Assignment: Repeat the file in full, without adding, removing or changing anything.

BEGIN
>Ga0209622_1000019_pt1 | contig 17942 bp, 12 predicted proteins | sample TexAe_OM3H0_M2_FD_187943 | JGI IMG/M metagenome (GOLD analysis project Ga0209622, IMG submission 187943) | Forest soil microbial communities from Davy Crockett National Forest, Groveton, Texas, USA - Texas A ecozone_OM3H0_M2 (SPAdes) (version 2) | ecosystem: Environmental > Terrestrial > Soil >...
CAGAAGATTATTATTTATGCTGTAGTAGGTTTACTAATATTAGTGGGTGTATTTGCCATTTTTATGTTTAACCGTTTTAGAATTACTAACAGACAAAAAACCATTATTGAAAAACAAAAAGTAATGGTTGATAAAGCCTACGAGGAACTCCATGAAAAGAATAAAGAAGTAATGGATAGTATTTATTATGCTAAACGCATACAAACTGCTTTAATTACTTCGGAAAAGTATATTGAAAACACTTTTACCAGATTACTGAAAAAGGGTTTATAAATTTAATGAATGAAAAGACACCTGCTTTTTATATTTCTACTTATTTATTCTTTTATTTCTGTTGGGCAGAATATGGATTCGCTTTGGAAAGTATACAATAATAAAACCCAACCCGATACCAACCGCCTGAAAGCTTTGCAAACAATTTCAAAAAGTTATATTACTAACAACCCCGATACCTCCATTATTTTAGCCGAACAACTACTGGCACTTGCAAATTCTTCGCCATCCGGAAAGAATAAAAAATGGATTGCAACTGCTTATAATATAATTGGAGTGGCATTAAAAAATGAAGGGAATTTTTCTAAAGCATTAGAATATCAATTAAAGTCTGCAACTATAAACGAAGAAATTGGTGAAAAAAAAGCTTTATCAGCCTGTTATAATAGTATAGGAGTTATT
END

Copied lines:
>Ga0209622_1000019_pt1 | contig 17942 bp, 12 predicted proteins | sample TexAe_OM3H0_M2_FD_187943 | JGI IMG/M metagenome (GOLD analysis project Ga0209622, IMG submission 187943) | Forest soil microbial communities from Davy Crockett National Forest, Groveton, Texas, USA - Texas A ecozone_OM3H0_M2 (SPAdes) (version 2) | ecosystem: Environmental > Terrestrial > Soil >...
CAGAAGATTATTATTTATGCTGTAGTAGGTTTACTAATATTAGTGGGTGTATTTGCCATTTTTATGTTTAACCGTTTTAGAATTACTAACAGACAAAAAACCATTATTGAAAAACAAAAAGTAATGGTTGATAAAGCCTACGAGGAACTCCATGAAAAGAATAAAGAAGTAATGGATAGTATTTATTATGCTAAACGCATACAAACTGCTTTAATTACTTCGGAAAAGTATATTGAAAACACTTTTACCAGATTACTGAAAAAGGGTTTATAAATTTAATGAATGAAAAGACACCTGCTTTTTATATTTCTACTTATTTATTCTTTTATTTCTGTTGGGCAGAATATGGATTCGCTTTGGAAAGTATACAATAATAAAACCCAACCCGATACCAACCGCCTGAAAGCTTTGCAAACAATTTCAAAAAGTTATATTACTAACAACCCCGATACCTCCATTATTTTAGCCGAACAACTACTGGCACTTGCAAATTCTTCGCCATCCGGAAAGAATAAAAAATGGATTGCAACTGCTTATAATATAATTGGAGTGGCATTAAAAAATGAAGGGAATTTTTCTAAAGCATTAGAATATCAATTAAAGTCTGCAACTATAAACGAAGAAATTGGTGAAAAAAAAGCTTTATCAGCCTGTTATAATAGTATAGGAGTTATT